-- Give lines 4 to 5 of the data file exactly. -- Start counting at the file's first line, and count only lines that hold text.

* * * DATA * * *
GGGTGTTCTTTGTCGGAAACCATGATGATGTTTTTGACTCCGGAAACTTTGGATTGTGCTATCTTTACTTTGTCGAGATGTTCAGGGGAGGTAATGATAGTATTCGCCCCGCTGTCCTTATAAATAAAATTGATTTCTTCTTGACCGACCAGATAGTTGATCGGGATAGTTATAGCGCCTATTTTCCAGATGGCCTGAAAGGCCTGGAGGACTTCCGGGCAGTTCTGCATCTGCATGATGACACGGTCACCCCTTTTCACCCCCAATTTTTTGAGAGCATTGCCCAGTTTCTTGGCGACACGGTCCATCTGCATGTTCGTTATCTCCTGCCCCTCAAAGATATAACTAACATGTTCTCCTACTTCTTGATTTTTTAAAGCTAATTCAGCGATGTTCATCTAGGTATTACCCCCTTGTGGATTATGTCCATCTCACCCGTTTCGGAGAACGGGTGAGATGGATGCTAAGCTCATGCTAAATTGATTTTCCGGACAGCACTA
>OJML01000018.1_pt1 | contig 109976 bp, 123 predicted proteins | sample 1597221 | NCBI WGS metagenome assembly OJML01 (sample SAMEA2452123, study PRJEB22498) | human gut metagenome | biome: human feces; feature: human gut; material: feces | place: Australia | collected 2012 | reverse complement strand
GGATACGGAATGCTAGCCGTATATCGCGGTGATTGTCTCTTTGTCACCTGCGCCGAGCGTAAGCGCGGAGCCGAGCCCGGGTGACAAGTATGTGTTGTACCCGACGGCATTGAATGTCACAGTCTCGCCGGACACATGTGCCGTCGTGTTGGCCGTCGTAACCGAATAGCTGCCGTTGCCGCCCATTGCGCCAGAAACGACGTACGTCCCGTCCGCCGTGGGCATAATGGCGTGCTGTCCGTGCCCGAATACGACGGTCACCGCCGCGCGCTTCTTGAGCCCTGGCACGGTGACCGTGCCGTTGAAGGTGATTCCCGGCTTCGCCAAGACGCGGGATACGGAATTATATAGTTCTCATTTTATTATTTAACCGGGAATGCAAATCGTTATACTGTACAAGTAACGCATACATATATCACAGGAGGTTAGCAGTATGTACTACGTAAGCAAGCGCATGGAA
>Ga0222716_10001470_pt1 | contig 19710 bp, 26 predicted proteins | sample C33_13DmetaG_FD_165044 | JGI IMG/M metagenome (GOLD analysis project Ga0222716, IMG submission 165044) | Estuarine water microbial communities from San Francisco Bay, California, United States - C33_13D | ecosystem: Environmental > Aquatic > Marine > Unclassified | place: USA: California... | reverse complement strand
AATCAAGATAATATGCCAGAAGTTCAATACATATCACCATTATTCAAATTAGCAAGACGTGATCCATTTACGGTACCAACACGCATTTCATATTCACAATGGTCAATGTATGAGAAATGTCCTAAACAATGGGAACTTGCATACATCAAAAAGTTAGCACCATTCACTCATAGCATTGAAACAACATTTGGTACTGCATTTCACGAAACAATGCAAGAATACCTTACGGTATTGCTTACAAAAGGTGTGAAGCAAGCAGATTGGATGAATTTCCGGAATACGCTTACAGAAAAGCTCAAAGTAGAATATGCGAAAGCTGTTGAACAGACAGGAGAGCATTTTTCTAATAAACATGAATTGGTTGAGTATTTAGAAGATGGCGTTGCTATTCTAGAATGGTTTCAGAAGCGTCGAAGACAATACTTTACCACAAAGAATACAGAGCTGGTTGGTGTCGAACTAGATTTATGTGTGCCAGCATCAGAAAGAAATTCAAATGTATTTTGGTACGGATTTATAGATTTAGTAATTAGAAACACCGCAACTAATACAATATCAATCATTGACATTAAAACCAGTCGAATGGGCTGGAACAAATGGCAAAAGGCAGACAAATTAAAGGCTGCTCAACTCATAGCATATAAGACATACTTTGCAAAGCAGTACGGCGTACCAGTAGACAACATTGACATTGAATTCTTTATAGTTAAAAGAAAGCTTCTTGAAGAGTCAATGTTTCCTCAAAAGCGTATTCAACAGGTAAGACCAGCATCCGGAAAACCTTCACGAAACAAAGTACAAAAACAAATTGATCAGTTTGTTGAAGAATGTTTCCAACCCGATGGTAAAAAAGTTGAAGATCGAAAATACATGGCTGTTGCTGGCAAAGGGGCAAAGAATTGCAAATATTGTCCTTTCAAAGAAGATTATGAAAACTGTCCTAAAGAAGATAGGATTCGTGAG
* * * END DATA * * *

>Ga0222716_10001470_pt1 | contig 19710 bp, 26 predicted proteins | sample C33_13DmetaG_FD_165044 | JGI IMG/M metagenome (GOLD analysis project Ga0222716, IMG submission 165044) | Estuarine water microbial communities from San Francisco Bay, California, United States - C33_13D | ecosystem: Environmental > Aquatic > Marine > Unclassified | place: USA: California... | reverse complement strand
AATCAAGATAATATGCCAGAAGTTCAATACATATCACCATTATTCAAATTAGCAAGACGTGATCCATTTACGGTACCAACACGCATTTCATATTCACAATGGTCAATGTATGAGAAATGTCCTAAACAATGGGAACTTGCATACATCAAAAAGTTAGCACCATTCACTCATAGCATTGAAACAACATTTGGTACTGCATTTCACGAAACAATGCAAGAATACCTTACGGTATTGCTTACAAAAGGTGTGAAGCAAGCAGATTGGATGAATTTCCGGAATACGCTTACAGAAAAGCTCAAAGTAGAATATGCGAAAGCTGTTGAACAGACAGGAGAGCATTTTTCTAATAAACATGAATTGGTTGAGTATTTAGAAGATGGCGTTGCTATTCTAGAATGGTTTCAGAAGCGTCGAAGACAATACTTTACCACAAAGAATACAGAGCTGGTTGGTGTCGAACTAGATTTATGTGTGCCAGCATCAGAAAGAAATTCAAATGTATTTTGGTACGGATTTATAGATTTAGTAATTAGAAACACCGCAACTAATACAATATCAATCATTGACATTAAAACCAGTCGAATGGGCTGGAACAAATGGCAAAAGGCAGACAAATTAAAGGCTGCTCAACTCATAGCATATAAGACATACTTTGCAAAGCAGTACGGCGTACCAGTAGACAACATTGACATTGAATTCTTTATAGTTAAAAGAAAGCTTCTTGAAGAGTCAATGTTTCCTCAAAAGCGTATTCAACAGGTAAGACCAGCATCCGGAAAACCTTCACGAAACAAAGTACAAAAACAAATTGATCAGTTTGTTGAAGAATGTTTCCAACCCGATGGTAAAAAAGTTGAAGATCGAAAATACATGGCTGTTGCTGGCAAAGGGGCAAAGAATTGCAAATATTGTCCTTTCAAAGAAGATTATGAAAACTGTCCTAAAGAAGATAGGATTCGTGAG